At one of my previous jobs, I was sometimes asked to travel or take clients out for dinner or drinks, and was told I could expense anything that was job-related as long as it was approved by our CFO. Like A.’s situation, we weren’t given a corporate credit card, so we charged these expenses on our own cards, and were reimbursed when we received our next paychecks. The more savvy of us put them on credit cards that offered rewards like cash back, or airline miles, but everyone appeared to have high enough credit limits that waiting for a reimbursement wouldn’t be a problem.

That didn’t mean there weren’t problems of course. The finance department had petty cash on hand in case someone needed money immediately (petty cash is usually a small sum of money a company has on hand to pay for expenses that don’t require a check, but our company also had money around for emergencies). Employees could also ask the finance department to expedite reimbursement checks so that they arrived much sooner. There are also instances where, for one reason or another, my boss would use his credit card to pay for something for me and would deal with the filing of expenses himself. My boss and I had a good working relationship, and if I explained to him that I couldn’t charge a trip on my own credit card, he’d simply pull out his own card and take care of it for me.

Perhaps I was in a luckier work situation, but if I couldn’t get my reimbursement check expedited, or if my boss didn’t offer his own credit card as a solution, I would call up my credit card company to ask for a credit limit increase. The credit limit increase is likely to be approved because you’ve shown that you are responsible by paying off your credit card every month. If for some reason that doesn’t work out, it should be up to your company to figure out how to make travel arrangements for you, not for you to worry about not having enough credit or savings to do your job.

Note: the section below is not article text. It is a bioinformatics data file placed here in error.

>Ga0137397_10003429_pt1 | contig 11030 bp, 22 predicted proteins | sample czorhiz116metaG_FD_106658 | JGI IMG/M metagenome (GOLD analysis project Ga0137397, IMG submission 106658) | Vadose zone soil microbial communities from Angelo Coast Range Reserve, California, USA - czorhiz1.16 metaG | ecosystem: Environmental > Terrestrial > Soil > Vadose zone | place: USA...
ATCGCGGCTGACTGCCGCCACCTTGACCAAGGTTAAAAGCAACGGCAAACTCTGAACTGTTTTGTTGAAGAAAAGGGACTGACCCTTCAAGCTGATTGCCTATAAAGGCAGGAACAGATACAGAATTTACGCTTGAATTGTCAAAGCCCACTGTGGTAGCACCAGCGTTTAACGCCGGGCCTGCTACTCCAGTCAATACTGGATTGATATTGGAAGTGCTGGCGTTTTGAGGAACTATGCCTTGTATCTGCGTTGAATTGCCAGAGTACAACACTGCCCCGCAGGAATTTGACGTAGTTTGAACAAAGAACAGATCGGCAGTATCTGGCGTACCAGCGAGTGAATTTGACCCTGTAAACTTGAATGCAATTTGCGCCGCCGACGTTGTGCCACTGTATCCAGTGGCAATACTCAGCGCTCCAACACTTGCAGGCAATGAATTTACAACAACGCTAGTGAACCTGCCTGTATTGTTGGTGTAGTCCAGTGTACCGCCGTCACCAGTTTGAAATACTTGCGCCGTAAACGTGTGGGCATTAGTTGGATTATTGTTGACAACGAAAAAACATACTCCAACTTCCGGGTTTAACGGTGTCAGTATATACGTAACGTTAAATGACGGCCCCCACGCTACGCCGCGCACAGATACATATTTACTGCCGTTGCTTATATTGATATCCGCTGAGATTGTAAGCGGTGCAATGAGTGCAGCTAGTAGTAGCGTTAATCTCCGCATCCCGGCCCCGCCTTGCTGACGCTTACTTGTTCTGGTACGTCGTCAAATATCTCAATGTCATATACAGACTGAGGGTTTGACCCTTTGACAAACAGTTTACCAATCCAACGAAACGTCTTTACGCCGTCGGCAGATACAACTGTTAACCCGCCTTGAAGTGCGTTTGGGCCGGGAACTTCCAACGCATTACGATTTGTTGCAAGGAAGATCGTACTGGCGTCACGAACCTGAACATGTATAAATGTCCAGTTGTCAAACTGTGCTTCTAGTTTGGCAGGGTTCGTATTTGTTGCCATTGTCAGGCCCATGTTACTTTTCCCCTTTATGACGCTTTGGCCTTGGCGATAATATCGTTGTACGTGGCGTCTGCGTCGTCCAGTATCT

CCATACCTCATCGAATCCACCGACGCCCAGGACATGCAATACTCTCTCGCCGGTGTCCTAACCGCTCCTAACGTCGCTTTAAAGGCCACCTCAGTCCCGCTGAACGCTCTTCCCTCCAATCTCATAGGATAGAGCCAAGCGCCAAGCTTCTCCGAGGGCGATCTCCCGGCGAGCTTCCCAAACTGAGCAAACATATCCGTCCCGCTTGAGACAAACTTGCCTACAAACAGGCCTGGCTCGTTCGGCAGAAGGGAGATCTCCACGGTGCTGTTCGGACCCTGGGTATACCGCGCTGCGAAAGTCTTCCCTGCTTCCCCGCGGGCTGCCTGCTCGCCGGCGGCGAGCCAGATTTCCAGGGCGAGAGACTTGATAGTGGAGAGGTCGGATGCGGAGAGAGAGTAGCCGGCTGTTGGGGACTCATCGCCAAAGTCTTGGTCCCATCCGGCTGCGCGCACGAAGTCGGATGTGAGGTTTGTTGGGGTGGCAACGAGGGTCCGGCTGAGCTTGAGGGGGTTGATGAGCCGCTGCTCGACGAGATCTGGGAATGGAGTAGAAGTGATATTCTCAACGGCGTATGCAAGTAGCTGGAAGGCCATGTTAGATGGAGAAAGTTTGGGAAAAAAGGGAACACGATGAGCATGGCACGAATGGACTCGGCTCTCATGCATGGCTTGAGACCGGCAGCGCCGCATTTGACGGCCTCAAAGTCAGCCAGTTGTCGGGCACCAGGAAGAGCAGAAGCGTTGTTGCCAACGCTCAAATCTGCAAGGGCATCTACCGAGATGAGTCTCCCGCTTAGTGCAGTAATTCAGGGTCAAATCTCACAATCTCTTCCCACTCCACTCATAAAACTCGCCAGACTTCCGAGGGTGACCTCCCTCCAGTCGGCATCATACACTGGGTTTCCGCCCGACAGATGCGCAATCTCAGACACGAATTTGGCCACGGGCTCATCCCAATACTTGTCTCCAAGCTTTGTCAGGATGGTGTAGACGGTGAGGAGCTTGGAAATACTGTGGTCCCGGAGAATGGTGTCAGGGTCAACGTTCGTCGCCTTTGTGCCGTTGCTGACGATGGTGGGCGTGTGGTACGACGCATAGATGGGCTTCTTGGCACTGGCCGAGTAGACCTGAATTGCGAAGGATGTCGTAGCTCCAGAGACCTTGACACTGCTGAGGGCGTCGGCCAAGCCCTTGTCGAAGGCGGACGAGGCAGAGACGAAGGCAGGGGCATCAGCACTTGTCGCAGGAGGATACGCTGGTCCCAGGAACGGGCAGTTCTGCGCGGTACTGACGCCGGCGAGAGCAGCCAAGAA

Email me your WWYD experiences to me with “WWYD” in the subject line. See previous installments.

 

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39 Comments / Post A Comment

craygirl (#63)

OMG, this is incredibly timely. I’m a poor grad student who this semester has to take at least 2, possibly 3 expensive conference trips which are paid on reimbursements (which take about 45 days…). I don’t have any real tips, but just sending you ALL my sympathy. It’s very stressful.

I know for me, my boss might not have been able to help, but as Mike pointed out, the secretaries in my department are INCREDIBLY kind and understanding, and have offered to give me an advance from the department’s petty cash if it’s necessary for work expenses. I haven’t taken them up on it yet, but you should talk to Payroll or whoever and see if you can get some help!